Complying with the regulations

8. How detailed will the breakdowns need to be? i.e. should we count for in-house printing/copying, posting content on-line (including a share of broadband connection, etc), time spent sending a tweet?

Spending returns completed by non-party campaigners must include how much was spent on each category of regulated campaign activity. These categories are set out on page 4 of our guidance Overview of regulated non-party campaigning. The same document also provides more detail on what counts under each category. You must also keep invoices or receipts for any payments over £200. In many cases, the costs of posting material on a social media site, for example sending a tweet or updating a Facebook page, will be negligible. In all cases, campaigners should make an honest and reasonable assessment, based on the facts, of the proportion of spending that can be fairly attributed to their regulated campaign activities.

Although note that guidance on social media is still to be created by the Electoral Commission.

9. Is there any allowance for commercial confidentiality in the reporting?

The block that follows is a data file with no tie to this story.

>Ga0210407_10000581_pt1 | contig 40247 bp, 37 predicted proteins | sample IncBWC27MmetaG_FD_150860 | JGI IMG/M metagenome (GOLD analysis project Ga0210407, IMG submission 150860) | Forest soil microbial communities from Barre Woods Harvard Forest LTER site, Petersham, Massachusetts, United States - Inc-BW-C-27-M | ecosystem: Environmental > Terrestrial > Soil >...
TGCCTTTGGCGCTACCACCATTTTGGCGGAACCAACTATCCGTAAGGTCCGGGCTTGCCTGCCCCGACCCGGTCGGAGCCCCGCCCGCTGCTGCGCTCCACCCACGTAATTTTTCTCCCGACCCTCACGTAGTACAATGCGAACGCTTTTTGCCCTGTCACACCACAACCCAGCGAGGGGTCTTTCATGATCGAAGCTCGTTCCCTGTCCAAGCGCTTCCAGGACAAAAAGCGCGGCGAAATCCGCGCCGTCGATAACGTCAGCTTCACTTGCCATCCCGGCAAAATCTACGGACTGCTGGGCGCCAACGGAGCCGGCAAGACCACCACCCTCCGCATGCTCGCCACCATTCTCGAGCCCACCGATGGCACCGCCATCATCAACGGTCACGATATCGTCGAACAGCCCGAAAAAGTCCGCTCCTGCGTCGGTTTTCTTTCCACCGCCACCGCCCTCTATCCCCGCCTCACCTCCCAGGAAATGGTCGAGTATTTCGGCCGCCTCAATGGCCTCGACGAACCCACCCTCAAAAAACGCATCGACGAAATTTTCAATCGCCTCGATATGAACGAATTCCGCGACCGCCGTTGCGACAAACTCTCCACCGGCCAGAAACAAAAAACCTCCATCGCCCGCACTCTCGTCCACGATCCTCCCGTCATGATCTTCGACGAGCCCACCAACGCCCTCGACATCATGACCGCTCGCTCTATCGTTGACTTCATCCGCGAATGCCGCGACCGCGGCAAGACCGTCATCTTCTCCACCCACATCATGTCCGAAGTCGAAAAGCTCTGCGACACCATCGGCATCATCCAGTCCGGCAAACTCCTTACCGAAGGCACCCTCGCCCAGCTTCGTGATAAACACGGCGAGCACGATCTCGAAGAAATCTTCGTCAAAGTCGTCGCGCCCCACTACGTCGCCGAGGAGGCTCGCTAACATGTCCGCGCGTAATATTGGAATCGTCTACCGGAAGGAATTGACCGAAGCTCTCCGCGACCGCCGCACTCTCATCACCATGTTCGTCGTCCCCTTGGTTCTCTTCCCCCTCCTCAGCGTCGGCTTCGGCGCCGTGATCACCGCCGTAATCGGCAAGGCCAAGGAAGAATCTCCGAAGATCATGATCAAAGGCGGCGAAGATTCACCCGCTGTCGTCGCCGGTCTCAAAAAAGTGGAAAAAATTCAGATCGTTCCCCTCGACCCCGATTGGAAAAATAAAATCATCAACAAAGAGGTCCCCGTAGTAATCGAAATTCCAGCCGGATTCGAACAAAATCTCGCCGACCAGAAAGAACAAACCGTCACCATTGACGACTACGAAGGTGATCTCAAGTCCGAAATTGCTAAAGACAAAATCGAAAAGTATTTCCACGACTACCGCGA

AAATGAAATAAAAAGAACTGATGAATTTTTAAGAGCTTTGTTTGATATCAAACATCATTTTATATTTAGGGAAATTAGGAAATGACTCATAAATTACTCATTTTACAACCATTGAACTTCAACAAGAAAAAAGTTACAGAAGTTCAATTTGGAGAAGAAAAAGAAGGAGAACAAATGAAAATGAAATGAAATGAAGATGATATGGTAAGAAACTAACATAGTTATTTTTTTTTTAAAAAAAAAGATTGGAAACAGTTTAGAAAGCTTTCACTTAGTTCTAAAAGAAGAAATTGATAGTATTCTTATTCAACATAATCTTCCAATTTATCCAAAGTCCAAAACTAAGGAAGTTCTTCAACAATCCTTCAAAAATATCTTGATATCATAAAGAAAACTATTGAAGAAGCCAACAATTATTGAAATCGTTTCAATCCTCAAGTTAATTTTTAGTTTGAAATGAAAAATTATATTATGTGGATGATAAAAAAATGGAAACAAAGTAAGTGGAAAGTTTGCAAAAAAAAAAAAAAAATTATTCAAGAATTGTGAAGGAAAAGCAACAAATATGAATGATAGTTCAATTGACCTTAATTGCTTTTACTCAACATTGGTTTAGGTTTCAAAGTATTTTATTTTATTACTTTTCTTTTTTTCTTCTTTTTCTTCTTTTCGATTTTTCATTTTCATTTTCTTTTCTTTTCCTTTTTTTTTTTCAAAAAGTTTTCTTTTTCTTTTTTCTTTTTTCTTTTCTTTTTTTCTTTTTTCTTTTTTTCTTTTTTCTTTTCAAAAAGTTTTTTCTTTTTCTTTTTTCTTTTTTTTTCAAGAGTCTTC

[…] There is no provision for commercial confidentiality in the rules for non-party campaigners.

10. If the organisation has a retained marketing agency / suppliers working across campaign and non-campaign activity, how should this be broken down in reports?

Only spending on regulated campaign activity will count towards the spending limits. Campaigners may need to split their spending to ensure that the correct costs are counted towards their spending limits. Some examples of where this might apply are provided on pages 9-11 of Managing non-party campaign spending. You may also find our expert paper Splitting campaign spending useful. The information that campaigners are required to report, and how this should be broken down, is explained on pages 29-31 of Managing non-party campaign spending.

 

Simon Francis is Director at Claremont and Vice-Chair of the PRCA’s Not-for-profit and Charity Group.